What you need to know about rising interest rates

August 3, 2017 | Commercial Real Estate Loans

The Federal Reserve has raised the prime rate twice this year and experts predict another increase is coming before the end of 2017 and project three more hikes in 2018. The prime rate is among the most widely used benchmarks in setting bank loan rates for small businesses. When the prime rate is raised, banks typically follow suit.

Small Business owners and rising rates
Small businesses owners considering financing to buy a business, new inventory or equipment or hire new employees will risk paying more in the long run if they postpone a decision to finance such capital needs.

If you’re considering buying your commercial property or major equipment, an SBA 504 loan is a good bet during periods of rising rates. The SBA 504 will help protect you against rising rates by keeping your overall cost of financing down. Due to the government’s participation in the loan, your overall rate will likely be lower than a conventional bank loan.

Banks can help their clients navigate rate increases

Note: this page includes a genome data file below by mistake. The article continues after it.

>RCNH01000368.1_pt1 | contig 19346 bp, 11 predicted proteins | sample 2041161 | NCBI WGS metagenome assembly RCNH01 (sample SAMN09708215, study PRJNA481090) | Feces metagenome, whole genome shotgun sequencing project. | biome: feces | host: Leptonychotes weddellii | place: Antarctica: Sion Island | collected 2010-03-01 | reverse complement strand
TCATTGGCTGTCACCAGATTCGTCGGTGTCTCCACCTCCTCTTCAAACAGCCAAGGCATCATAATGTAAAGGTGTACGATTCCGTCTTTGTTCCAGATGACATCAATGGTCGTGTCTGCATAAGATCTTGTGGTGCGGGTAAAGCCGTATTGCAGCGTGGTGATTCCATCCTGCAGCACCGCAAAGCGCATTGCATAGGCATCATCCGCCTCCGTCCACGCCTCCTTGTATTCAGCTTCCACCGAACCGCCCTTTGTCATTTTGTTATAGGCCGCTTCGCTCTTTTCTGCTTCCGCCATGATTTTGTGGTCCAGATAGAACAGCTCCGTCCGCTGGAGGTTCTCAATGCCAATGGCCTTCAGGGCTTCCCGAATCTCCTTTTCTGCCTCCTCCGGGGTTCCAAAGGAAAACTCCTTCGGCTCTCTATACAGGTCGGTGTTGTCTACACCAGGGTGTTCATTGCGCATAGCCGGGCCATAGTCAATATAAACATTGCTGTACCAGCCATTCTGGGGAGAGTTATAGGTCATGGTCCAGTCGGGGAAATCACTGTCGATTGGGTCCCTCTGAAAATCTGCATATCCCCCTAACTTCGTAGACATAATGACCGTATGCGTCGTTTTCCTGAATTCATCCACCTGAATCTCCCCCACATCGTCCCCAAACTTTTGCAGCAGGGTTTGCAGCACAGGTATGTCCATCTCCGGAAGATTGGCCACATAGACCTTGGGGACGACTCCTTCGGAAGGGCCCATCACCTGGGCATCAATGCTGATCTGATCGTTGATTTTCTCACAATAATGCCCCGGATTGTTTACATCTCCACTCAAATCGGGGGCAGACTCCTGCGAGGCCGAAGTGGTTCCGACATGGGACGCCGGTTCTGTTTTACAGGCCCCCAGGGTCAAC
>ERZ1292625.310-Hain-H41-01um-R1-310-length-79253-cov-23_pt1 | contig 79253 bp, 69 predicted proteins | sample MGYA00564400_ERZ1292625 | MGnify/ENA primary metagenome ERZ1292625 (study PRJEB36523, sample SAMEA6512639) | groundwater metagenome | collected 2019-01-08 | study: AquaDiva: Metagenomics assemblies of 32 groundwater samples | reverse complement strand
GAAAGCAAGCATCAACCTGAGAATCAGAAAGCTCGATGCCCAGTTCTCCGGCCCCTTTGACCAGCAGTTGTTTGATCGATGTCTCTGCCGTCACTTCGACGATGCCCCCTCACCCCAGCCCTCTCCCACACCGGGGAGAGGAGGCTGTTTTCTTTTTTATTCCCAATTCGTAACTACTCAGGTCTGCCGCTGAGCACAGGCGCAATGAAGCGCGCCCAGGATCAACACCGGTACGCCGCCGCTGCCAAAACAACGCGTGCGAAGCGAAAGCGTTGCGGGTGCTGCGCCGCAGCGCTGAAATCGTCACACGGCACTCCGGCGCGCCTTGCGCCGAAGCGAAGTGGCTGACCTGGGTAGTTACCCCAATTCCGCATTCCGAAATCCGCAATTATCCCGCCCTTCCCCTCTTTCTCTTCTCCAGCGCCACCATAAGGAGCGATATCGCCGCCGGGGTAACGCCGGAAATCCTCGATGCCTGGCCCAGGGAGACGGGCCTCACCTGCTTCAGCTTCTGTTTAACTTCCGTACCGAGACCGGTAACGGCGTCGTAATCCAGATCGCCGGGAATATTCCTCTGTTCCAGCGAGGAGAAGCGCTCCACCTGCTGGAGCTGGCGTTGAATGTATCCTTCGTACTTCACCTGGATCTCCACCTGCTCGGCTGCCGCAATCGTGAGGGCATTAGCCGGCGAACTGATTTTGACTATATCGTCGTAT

Bankers can build credibility and loyalty with their clients by helping small business clients benefit from lower interest rates and make good decisions for long-term financial security. One way they can assist entrepreneurs is by educating them about SBA loan options, including the SBA 504 loan which requires the bank to partner with a nonprofit lender in financing the purchase of a commercial/industrial buildings. Such loans feature a below-market, fixed interest rate for 20 years.

Learn more about SBA government-guaranteed loans as a way to offset rising rates
One of the best hedges against rising rates are lower-interest, government-guaranteed loans from the Small Business Administration (SBA). The SBA has a variety of loan options to meet the needs of entrepreneurs, including the 504 (commercial real estate), 7a, Community Advantage and Microloan programs. These types of financing are available via banks and nonprofit lenders such as CDC Small Business Finance. For more information, call 800.611.5170.

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